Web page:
It was up and down for Google last week.
On the downside, the United States Department of Justice, in a brief filed in federal court, strongly criticized the search giant's tentative settlement of a class action suit launched over its plan to scan and post millions of books online. The DOJ's objections were serious enough that Google and the other parties to the deal asked the judge overseeing it for more time to address those complaints. (On Thursday, Judge Denny Chin of the U.S. trial court in Manhattan granted the motion to delay.)
On the upside, Google got some good news last Tuesday when the Advocate General of the European Court of Justice issued a published opinion in its favor in a case brought by French luxury goods maker LVMH and a number of French litigants over its Adwords program.
While the full ECJ still has to issue a final ruling in the case (something that's not expected for a few months), in most instances the court follows the recommendations contained in an advocate general's opinion.
At issue is how Adwords business, the source of much of the company's revenue, sells keywords to customers who want to advertise on its search result pages. The practice -- the subject of multiple trademark infringement cases in the U.S. -- enables a company to buy ad positions on search-result pages that contain its competitors' brand names.
In his opinion, Advocate General Poiares Maduro, expressed this key point: "The question, as put to the Court, is whether the use of a keyword which corresponds to a trademark can, in itself, be regarded as a use of that trademark which is subject to the consent of its proprietor." An advocate general is assigned to each case before the ECJ and can be asked to give an opinion, on a new point of law, which the court's judges can then use in their deliberations.
The case stems from three separate pieces of litigation brought against Google in France by LVMH, two French travel companies (Viaticum SA and Luteciel SARL), and the proprietor and license holder of the Eurochallenges trademark. In each case Google was found guilty of trademark infringement and appealed to the Cour de Cassation. That court then asked the ECJ for guidance on several specific points under the terms of European Union law and how it applies in these cases. That, in turn, led to the Advocate General's opinion.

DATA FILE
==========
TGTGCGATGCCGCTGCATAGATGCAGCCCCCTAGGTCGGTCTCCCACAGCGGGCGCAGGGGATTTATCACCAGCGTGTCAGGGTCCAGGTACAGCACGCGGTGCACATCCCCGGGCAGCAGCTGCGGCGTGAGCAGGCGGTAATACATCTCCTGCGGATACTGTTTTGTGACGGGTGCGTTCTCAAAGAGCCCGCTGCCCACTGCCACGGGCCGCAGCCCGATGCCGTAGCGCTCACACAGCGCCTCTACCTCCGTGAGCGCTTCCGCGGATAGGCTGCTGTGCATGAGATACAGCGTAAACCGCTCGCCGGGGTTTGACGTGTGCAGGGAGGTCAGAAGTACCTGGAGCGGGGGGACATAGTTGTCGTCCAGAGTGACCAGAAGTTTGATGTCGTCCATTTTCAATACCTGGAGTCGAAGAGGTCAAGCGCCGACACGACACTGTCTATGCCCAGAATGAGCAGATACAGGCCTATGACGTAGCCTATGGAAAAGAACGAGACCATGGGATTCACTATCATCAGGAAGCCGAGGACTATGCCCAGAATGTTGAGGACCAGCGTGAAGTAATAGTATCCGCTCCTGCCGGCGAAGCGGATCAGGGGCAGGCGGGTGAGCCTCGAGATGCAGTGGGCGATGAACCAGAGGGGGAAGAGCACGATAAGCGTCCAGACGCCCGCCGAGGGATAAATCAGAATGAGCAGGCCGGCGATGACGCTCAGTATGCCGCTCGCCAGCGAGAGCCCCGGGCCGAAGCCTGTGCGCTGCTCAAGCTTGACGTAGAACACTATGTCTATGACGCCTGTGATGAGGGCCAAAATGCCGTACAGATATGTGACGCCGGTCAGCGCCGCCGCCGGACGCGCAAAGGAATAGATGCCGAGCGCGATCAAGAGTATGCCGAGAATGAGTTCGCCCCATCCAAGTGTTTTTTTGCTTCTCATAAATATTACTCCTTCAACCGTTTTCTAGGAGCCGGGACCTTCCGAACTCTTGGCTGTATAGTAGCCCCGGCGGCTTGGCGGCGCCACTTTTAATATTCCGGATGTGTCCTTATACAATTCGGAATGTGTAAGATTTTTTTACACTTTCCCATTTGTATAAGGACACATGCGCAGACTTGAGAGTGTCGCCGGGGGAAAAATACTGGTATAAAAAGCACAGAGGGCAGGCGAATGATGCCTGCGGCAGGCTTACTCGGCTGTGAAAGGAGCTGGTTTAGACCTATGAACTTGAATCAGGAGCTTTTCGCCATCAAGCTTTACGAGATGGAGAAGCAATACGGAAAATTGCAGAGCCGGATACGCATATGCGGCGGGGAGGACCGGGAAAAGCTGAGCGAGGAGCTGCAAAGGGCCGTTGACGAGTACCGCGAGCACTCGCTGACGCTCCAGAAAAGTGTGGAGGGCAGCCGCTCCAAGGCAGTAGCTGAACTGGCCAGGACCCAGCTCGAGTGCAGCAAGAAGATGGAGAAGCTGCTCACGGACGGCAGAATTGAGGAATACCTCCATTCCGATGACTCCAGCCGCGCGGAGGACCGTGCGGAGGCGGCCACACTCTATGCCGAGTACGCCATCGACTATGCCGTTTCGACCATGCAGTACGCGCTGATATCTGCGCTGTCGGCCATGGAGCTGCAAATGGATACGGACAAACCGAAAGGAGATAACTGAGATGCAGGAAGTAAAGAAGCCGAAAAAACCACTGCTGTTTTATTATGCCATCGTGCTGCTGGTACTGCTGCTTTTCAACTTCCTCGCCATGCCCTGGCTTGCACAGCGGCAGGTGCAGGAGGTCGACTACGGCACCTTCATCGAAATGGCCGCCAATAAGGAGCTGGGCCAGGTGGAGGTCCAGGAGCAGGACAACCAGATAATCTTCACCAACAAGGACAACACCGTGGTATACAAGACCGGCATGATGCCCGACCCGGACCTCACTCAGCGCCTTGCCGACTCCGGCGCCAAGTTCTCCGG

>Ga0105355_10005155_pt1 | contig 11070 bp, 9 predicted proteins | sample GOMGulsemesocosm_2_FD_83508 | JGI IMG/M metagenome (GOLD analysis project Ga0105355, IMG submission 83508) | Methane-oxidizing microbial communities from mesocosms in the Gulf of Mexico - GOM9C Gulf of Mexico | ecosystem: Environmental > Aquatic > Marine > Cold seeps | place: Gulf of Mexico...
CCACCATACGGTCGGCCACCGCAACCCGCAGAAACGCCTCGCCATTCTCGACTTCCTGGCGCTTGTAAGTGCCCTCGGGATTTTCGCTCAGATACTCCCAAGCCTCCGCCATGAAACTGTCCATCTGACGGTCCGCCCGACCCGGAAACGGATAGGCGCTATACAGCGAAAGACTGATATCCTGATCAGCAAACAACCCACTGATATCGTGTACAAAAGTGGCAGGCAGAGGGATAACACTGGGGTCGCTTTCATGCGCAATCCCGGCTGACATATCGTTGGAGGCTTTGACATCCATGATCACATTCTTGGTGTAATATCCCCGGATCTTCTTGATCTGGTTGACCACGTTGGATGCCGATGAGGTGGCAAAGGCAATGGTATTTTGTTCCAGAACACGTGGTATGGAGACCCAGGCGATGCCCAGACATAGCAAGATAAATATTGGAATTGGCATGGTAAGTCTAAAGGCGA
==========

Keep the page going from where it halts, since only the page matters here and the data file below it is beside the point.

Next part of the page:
The conclusion in Maduro's opinion points to a fairly comprehensive victory for Google. Under the points referred to the ECJ, Maduro states, Google is not guilty of trademark infringement. At one point the Advocate General writes: "A trademark proprietor may not prevent the provider of a paid referencing service from making available to advertisers keywords which reproduce or imitate registered trademarks."
Given the broad ramifications of the case, it's inevitable that the full court will exercise particular care in its consideration, observers say.
"I wasn't surprised by the opinion because it's based on the language of the EU's trademark directive and I don't think you could expect the Advocate General to step away from that," says Marija Danilunas an IP partner with Dewey & LeBoeuf in London. Danilunas adds that, although it would be unusual, it's not impossible that the court will draw a different conclusion than the advocate general did.
For now, Google can take some comfort from the opinion even as the possibility of further Adwords-related litigation looms in Europe. As the advocate general wrote, questions remain around Google's liability for the results of searches which, as in the original LVMH case in France, may yield ads for fake goods.
"In this opinion the advocate general stresses that he's just focusing on the process by which keywords on Google are bought," says Jason Rawkins, a trademark partner at Taylor Wessing in London. "He's not looking at the potential liability that may arise from an advert's text." That issue was outside of the advocate general's mandate and is a matter for national courts.
The significance of this case is not lost on anyone. "This opinion is going to be very controversial," predicts one London-based IP specialist.
This article first appeared on The Am Law Daily blog on AmericanLawyer.com.